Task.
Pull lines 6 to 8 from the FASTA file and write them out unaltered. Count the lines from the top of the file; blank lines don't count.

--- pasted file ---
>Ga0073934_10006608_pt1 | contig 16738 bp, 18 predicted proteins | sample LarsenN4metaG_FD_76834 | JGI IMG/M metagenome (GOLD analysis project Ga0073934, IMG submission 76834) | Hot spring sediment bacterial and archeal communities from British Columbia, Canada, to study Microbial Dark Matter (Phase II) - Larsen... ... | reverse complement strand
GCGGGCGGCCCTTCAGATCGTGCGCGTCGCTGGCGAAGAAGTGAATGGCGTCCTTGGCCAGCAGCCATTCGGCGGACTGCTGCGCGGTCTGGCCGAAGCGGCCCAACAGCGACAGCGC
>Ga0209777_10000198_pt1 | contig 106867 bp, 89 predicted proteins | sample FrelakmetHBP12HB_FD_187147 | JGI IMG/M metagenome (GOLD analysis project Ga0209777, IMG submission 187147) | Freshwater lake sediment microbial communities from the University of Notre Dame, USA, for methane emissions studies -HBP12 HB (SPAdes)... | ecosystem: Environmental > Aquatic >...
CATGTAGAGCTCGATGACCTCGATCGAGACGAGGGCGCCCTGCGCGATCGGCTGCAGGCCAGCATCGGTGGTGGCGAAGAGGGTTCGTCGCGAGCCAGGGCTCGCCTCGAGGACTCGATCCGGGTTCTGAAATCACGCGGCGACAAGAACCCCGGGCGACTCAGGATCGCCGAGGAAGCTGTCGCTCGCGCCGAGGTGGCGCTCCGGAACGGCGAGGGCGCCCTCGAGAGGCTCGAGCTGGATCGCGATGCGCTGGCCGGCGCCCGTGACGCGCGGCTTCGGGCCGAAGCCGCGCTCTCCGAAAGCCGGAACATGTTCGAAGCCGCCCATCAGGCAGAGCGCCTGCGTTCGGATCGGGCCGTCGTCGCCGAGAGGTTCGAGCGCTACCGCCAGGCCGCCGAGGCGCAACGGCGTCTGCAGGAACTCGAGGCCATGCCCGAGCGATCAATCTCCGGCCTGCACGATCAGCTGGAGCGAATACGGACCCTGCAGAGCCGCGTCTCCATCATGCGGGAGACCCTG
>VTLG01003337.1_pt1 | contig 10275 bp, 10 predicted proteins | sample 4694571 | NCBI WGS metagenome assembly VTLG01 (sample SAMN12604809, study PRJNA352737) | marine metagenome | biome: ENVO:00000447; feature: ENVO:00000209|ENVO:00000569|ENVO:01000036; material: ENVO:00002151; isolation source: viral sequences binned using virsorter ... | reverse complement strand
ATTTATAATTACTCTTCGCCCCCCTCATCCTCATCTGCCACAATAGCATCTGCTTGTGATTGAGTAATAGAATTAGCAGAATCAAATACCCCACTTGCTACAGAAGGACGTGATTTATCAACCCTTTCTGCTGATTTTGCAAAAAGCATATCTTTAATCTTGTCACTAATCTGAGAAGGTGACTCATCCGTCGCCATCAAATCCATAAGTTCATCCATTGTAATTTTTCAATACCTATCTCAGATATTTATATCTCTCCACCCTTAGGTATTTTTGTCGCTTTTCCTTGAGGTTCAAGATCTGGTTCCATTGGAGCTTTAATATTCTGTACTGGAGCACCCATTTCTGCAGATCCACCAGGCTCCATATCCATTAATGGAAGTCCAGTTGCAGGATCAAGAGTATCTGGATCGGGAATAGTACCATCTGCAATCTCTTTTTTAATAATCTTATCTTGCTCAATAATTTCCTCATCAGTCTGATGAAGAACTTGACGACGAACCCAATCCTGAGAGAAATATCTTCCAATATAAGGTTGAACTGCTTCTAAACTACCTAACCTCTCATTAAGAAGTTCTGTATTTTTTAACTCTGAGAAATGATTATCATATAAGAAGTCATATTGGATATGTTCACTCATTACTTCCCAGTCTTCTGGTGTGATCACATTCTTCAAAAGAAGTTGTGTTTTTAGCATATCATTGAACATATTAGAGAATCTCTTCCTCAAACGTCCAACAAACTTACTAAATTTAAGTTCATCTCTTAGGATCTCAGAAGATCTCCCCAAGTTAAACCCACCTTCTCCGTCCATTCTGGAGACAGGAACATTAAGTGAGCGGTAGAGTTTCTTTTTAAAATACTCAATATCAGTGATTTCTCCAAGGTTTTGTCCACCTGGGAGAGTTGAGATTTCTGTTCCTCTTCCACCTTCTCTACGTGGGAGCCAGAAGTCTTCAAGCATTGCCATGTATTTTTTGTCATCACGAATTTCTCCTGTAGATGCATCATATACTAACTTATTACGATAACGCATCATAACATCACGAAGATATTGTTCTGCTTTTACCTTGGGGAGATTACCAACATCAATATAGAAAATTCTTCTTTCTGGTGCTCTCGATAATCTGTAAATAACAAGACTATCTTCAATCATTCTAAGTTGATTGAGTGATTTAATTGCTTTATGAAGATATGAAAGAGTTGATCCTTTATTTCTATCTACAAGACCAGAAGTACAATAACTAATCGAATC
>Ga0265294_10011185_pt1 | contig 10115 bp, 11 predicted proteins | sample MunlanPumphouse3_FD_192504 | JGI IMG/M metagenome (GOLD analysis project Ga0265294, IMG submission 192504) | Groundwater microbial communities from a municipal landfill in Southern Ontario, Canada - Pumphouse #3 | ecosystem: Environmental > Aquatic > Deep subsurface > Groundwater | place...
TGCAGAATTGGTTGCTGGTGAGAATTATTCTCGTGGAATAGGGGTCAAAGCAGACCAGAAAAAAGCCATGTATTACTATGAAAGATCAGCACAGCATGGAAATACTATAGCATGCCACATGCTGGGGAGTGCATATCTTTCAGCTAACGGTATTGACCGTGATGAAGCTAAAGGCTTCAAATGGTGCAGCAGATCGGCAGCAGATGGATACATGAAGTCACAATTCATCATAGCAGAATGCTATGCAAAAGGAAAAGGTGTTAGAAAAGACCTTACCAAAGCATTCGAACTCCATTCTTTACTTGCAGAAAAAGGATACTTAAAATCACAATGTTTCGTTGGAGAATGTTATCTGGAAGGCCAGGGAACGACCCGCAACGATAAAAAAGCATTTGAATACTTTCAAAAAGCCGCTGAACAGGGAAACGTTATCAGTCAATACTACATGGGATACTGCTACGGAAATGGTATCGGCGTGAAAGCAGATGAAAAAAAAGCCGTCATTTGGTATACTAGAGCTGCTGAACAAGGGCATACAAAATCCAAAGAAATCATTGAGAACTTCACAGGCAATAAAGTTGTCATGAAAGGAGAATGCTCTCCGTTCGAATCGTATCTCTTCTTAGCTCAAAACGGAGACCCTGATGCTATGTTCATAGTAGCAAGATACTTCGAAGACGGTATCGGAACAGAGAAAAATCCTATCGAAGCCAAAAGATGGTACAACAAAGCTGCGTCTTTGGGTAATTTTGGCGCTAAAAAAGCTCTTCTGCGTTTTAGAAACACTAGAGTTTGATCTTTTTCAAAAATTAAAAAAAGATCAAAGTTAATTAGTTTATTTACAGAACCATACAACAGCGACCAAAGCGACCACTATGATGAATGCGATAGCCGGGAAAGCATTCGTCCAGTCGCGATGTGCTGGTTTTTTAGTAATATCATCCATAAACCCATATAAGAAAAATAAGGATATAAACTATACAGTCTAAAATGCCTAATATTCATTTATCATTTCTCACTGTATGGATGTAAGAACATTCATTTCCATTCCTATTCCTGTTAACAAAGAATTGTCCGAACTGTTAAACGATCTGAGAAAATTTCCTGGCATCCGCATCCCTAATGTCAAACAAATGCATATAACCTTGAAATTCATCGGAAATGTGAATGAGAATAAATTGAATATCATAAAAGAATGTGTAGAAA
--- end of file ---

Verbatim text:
ATTTATAATTACTCTTCGCCCCCCTCATCCTCATCTGCCACAATAGCATCTGCTTGTGATTGAGTAATAGAATTAGCAGAATCAAATACCCCACTTGCTACAGAAGGACGTGATTTATCAACCCTTTCTGCTGATTTTGCAAAAAGCATATCTTTAATCTTGTCACTAATCTGAGAAGGTGACTCATCCGTCGCCATCAAATCCATAAGTTCATCCATTGTAATTTTTCAATACCTATCTCAGATATTTATATCTCTCCACCCTTAGGTATTTTTGTCGCTTTTCCTTGAGGTTCAAGATCTGGTTCCATTGGAGCTTTAATATTCTGTACTGGAGCACCCATTTCTGCAGATCCACCAGGCTCCATATCCATTAATGGAAGTCCAGTTGCAGGATCAAGAGTATCTGGATCGGGAATAGTACCATCTGCAATCTCTTTTTTAATAATCTTATCTTGCTCAATAATTTCCTCATCAGTCTGATGAAGAACTTGACGACGAACCCAATCCTGAGAGAAATATCTTCCAATATAAGGTTGAACTGCTTCTAAACTACCTAACCTCTCATTAAGAAGTTCTGTATTTTTTAACTCTGAGAAATGATTATCATATAAGAAGTCATATTGGATATGTTCACTCATTACTTCCCAGTCTTCTGGTGTGATCACATTCTTCAAAAGAAGTTGTGTTTTTAGCATATCATTGAACATATTAGAGAATCTCTTCCTCAAACGTCCAACAAACTTACTAAATTTAAGTTCATCTCTTAGGATCTCAGAAGATCTCCCCAAGTTAAACCCACCTTCTCCGTCCATTCTGGAGACAGGAACATTAAGTGAGCGGTAGAGTTTCTTTTTAAAATACTCAATATCAGTGATTTCTCCAAGGTTTTGTCCACCTGGGAGAGTTGAGATTTCTGTTCCTCTTCCACCTTCTCTACGTGGGAGCCAGAAGTCTTCAAGCATTGCCATGTATTTTTTGTCATCACGAATTTCTCCTGTAGATGCATCATATACTAACTTATTACGATAACGCATCATAACATCACGAAGATATTGTTCTGCTTTTACCTTGGGGAGATTACCAACATCAATATAGAAAATTCTTCTTTCTGGTGCTCTCGATAATCTGTAAATAACAAGACTATCTTCAATCATTCTAAGTTGATTGAGTGATTTAATTGCTTTATGAAGATATGAAAGAGTTGATCCTTTATTTCTATCTACAAGACCAGAAGTACAATAACTAATCGAATC
>Ga0265294_10011185_pt1 | contig 10115 bp, 11 predicted proteins | sample MunlanPumphouse3_FD_192504 | JGI IMG/M metagenome (GOLD analysis project Ga0265294, IMG submission 192504) | Groundwater microbial communities from a municipal landfill in Southern Ontario, Canada - Pumphouse #3 | ecosystem: Environmental > Aquatic > Deep subsurface > Groundwater | place...
TGCAGAATTGGTTGCTGGTGAGAATTATTCTCGTGGAATAGGGGTCAAAGCAGACCAGAAAAAAGCCATGTATTACTATGAAAGATCAGCACAGCATGGAAATACTATAGCATGCCACATGCTGGGGAGTGCATATCTTTCAGCTAACGGTATTGACCGTGATGAAGCTAAAGGCTTCAAATGGTGCAGCAGATCGGCAGCAGATGGATACATGAAGTCACAATTCATCATAGCAGAATGCTATGCAAAAGGAAAAGGTGTTAGAAAAGACCTTACCAAAGCATTCGAACTCCATTCTTTACTTGCAGAAAAAGGATACTTAAAATCACAATGTTTCGTTGGAGAATGTTATCTGGAAGGCCAGGGAACGACCCGCAACGATAAAAAAGCATTTGAATACTTTCAAAAAGCCGCTGAACAGGGAAACGTTATCAGTCAATACTACATGGGATACTGCTACGGAAATGGTATCGGCGTGAAAGCAGATGAAAAAAAAGCCGTCATTTGGTATACTAGAGCTGCTGAACAAGGGCATACAAAATCCAAAGAAATCATTGAGAACTTCACAGGCAATAAAGTTGTCATGAAAGGAGAATGCTCTCCGTTCGAATCGTATCTCTTCTTAGCTCAAAACGGAGACCCTGATGCTATGTTCATAGTAGCAAGATACTTCGAAGACGGTATCGGAACAGAGAAAAATCCTATCGAAGCCAAAAGATGGTACAACAAAGCTGCGTCTTTGGGTAATTTTGGCGCTAAAAAAGCTCTTCTGCGTTTTAGAAACACTAGAGTTTGATCTTTTTCAAAAATTAAAAAAAGATCAAAGTTAATTAGTTTATTTACAGAACCATACAACAGCGACCAAAGCGACCACTATGATGAATGCGATAGCCGGGAAAGCATTCGTCCAGTCGCGATGTGCTGGTTTTTTAGTAATATCATCCATAAACCCATATAAGAAAAATAAGGATATAAACTATACAGTCTAAAATGCCTAATATTCATTTATCATTTCTCACTGTATGGATGTAAGAACATTCATTTCCATTCCTATTCCTGTTAACAAAGAATTGTCCGAACTGTTAAACGATCTGAGAAAATTTCCTGGCATCCGCATCCCTAATGTCAAACAAATGCATATAACCTTGAAATTCATCGGAAATGTGAATGAGAATAAATTGAATATCATAAAAGAATGTGTAGAAA